WHAT IS IT?
Apple cider vinegar powder is the folksy side of dry vinegar, made from apple cider must, has a pale to medium amber color.
The powdered, dry, version uses IP maltodextrin, an unsweet, neutral-flavored starch chain, as a “flavor truck,” that captures sweet, aromatic flavors of the apple vinegar.
What is vinegar? It’s the result of bacteria that convert ethanol, drinkable alcohol, like wine, or a beer, into acetic acid. That’s the $5 name for vinegar. More on how it got its name later.
The powder is hugely useful in coating foods, producing dry mixes where the liquid would not work as well, and in more carefully controlling the amount of acetic acid added to liquid foods, and beverages. It also occupies a lot less space, and weight, than its liquid parent.
Apple cider vinegar is a tart and sour vinegar with lingering sweet, aromatic apple notes. With a low ph, this powder has a tangy taste and can be used like a seasoning ingredient. Vinegar also has chemicals known as polyphenols. They’re antioxidants that can curb cell damage that can lead to other diseases.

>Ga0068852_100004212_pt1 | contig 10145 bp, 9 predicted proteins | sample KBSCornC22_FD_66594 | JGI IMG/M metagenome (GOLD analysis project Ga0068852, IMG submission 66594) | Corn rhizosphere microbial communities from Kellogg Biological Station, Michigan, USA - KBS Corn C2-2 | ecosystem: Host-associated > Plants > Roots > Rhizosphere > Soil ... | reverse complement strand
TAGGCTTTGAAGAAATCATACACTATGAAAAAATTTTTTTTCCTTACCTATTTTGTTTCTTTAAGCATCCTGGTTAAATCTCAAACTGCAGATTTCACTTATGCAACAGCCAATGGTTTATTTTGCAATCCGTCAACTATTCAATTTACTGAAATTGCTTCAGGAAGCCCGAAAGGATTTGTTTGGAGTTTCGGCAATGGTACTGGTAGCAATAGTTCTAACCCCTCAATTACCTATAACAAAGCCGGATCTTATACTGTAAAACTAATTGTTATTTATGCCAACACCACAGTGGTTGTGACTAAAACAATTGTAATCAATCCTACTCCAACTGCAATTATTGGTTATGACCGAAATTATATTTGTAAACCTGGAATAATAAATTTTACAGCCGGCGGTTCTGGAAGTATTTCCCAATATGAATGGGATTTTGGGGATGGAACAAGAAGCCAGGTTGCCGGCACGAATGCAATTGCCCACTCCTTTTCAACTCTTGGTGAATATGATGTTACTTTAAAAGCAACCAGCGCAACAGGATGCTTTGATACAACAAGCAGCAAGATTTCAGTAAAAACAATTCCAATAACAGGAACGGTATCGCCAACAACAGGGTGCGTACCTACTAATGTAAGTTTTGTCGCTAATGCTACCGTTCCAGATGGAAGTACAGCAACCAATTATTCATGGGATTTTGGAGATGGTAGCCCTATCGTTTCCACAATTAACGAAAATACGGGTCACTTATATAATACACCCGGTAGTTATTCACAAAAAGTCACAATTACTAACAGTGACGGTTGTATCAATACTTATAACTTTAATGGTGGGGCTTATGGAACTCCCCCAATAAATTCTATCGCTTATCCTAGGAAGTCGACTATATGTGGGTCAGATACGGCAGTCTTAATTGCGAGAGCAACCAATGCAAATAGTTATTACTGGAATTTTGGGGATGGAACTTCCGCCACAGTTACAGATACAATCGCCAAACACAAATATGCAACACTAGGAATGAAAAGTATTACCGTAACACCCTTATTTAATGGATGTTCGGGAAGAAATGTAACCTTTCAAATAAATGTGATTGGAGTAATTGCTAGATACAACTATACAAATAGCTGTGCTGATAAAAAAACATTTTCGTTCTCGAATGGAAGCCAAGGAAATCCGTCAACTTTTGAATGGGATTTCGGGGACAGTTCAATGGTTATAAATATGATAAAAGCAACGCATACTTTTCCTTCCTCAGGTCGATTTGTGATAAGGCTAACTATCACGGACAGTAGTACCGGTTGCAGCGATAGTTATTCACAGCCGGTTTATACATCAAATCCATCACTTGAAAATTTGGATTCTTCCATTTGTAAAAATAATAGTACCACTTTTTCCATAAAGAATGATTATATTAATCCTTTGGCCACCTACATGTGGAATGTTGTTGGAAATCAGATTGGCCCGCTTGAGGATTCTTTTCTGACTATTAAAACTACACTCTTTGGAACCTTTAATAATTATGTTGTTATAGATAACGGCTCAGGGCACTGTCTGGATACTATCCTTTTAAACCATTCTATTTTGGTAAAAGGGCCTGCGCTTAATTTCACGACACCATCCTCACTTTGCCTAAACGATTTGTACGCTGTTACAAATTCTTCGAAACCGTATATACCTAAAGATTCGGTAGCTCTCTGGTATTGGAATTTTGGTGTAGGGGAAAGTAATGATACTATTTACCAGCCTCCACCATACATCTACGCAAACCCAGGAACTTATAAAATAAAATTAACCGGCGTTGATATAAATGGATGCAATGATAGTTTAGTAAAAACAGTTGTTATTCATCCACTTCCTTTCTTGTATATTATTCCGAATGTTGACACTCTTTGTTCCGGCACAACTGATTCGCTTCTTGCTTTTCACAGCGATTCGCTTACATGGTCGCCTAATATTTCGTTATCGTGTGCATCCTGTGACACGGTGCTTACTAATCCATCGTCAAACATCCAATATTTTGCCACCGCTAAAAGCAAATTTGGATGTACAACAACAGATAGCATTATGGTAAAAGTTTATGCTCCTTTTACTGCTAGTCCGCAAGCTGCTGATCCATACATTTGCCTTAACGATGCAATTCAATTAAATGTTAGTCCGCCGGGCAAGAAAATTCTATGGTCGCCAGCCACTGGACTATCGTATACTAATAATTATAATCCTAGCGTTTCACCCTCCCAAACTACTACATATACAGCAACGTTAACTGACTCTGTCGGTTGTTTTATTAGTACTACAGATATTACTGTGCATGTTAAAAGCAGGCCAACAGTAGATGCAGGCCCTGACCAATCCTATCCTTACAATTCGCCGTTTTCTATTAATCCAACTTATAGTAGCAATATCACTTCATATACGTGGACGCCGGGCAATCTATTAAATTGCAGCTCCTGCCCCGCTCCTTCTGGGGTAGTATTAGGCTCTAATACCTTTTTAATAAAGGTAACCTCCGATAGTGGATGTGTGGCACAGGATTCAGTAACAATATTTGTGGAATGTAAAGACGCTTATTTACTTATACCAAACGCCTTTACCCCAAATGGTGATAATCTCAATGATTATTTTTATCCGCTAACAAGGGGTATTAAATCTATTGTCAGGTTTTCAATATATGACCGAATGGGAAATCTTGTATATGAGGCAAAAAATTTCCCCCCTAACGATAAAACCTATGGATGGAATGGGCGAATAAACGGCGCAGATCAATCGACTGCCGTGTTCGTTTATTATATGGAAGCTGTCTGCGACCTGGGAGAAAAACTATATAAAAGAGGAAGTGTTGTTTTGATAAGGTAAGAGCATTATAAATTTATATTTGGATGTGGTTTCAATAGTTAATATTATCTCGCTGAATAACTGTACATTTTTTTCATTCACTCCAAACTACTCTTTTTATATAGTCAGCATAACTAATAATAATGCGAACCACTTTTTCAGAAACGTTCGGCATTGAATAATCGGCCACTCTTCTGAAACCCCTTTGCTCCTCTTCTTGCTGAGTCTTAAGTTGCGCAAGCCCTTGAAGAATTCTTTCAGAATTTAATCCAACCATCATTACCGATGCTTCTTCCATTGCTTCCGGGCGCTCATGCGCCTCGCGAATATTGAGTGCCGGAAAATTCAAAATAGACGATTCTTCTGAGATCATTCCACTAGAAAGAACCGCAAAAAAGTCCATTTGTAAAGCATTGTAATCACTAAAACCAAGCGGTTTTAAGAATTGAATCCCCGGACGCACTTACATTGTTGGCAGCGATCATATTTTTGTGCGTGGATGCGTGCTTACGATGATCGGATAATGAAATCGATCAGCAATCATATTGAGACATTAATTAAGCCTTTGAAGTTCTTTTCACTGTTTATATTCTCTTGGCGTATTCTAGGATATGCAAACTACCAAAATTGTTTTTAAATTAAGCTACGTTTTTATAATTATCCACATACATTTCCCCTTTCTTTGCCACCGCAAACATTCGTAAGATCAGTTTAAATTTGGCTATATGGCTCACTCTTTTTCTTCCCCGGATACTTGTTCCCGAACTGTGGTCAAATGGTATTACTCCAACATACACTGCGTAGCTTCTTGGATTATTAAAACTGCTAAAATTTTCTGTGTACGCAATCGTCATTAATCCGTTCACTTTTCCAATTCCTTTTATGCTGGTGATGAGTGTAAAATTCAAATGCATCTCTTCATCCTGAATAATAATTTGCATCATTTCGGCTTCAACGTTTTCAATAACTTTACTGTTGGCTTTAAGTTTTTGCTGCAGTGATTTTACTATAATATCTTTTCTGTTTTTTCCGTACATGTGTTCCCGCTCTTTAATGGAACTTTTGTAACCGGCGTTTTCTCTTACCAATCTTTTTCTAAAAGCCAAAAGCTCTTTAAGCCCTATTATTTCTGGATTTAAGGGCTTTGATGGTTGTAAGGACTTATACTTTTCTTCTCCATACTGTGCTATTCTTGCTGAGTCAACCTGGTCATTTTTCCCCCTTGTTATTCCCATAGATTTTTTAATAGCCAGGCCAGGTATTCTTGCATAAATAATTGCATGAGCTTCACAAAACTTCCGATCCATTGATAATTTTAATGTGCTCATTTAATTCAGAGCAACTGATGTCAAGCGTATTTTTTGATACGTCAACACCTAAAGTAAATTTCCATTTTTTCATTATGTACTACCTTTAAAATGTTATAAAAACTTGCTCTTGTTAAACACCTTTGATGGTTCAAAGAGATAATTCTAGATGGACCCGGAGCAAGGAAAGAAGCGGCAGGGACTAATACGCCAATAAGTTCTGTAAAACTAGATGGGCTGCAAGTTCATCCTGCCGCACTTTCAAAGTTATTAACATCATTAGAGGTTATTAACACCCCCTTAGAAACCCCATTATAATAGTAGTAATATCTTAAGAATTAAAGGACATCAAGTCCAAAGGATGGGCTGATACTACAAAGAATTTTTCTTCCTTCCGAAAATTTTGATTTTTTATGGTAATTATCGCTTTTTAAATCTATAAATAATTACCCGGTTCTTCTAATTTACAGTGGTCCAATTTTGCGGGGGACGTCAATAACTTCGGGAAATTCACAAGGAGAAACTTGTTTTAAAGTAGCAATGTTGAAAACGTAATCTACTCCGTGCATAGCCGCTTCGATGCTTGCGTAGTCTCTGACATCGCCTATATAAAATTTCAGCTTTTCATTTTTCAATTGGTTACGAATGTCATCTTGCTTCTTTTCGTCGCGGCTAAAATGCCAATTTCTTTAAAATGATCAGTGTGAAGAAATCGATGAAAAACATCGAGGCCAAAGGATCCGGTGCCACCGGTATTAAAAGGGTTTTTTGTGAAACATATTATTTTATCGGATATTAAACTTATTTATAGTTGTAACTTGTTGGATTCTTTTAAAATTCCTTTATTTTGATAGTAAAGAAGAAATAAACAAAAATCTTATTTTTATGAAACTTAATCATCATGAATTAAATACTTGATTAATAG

The word ‘cider’ is rooted in the Phoenician ‘shekar’ meaning wine or strong drink. So from the Babylonians to the Aryans to the Phoenicians, the soured apple wine recipe was passed to the Greeks and Romans and people started developing apple cider vinegar as a by-product to their spoiled apple wines.
Acetic acid bacteria is found commonly over most parts of the world. Vinegars date back millennia, extensively used by ancient civilizations including Babylonia, Mesopotamia, China, Egypt, and early European civilizations.
- Sprinkled on salads;
- Roasted chicken;
- Sprinkled over salty or blue cheeses;
A FEW IMPROVISATIONAL RIFFS:
- I apply to my Bacon Apple pie crust for a bit of brite in your bite;
- Finish cooked candied pork, or pork belly, or bacon strips with a sprinkle to contrast the fats and sweets;
- Brings a little piquancy to my Stuffed Baked Apples stuffing;
- Rounds out my Smoked Apple-Stuffed Chicken’s nice crispy skin.
The word “vinegar” originated from the Old French words vin alegar, which translates as “sour wine,” but it goes back much further than that, probably to the origins of man. The Babylonians were the first to write about it extensively.
Higher in vitamins C and B, lower in pH than other vinegars, the powder makes a nice aromatic accent where you want the sweet and sour, with a little wonderful apple aroma!
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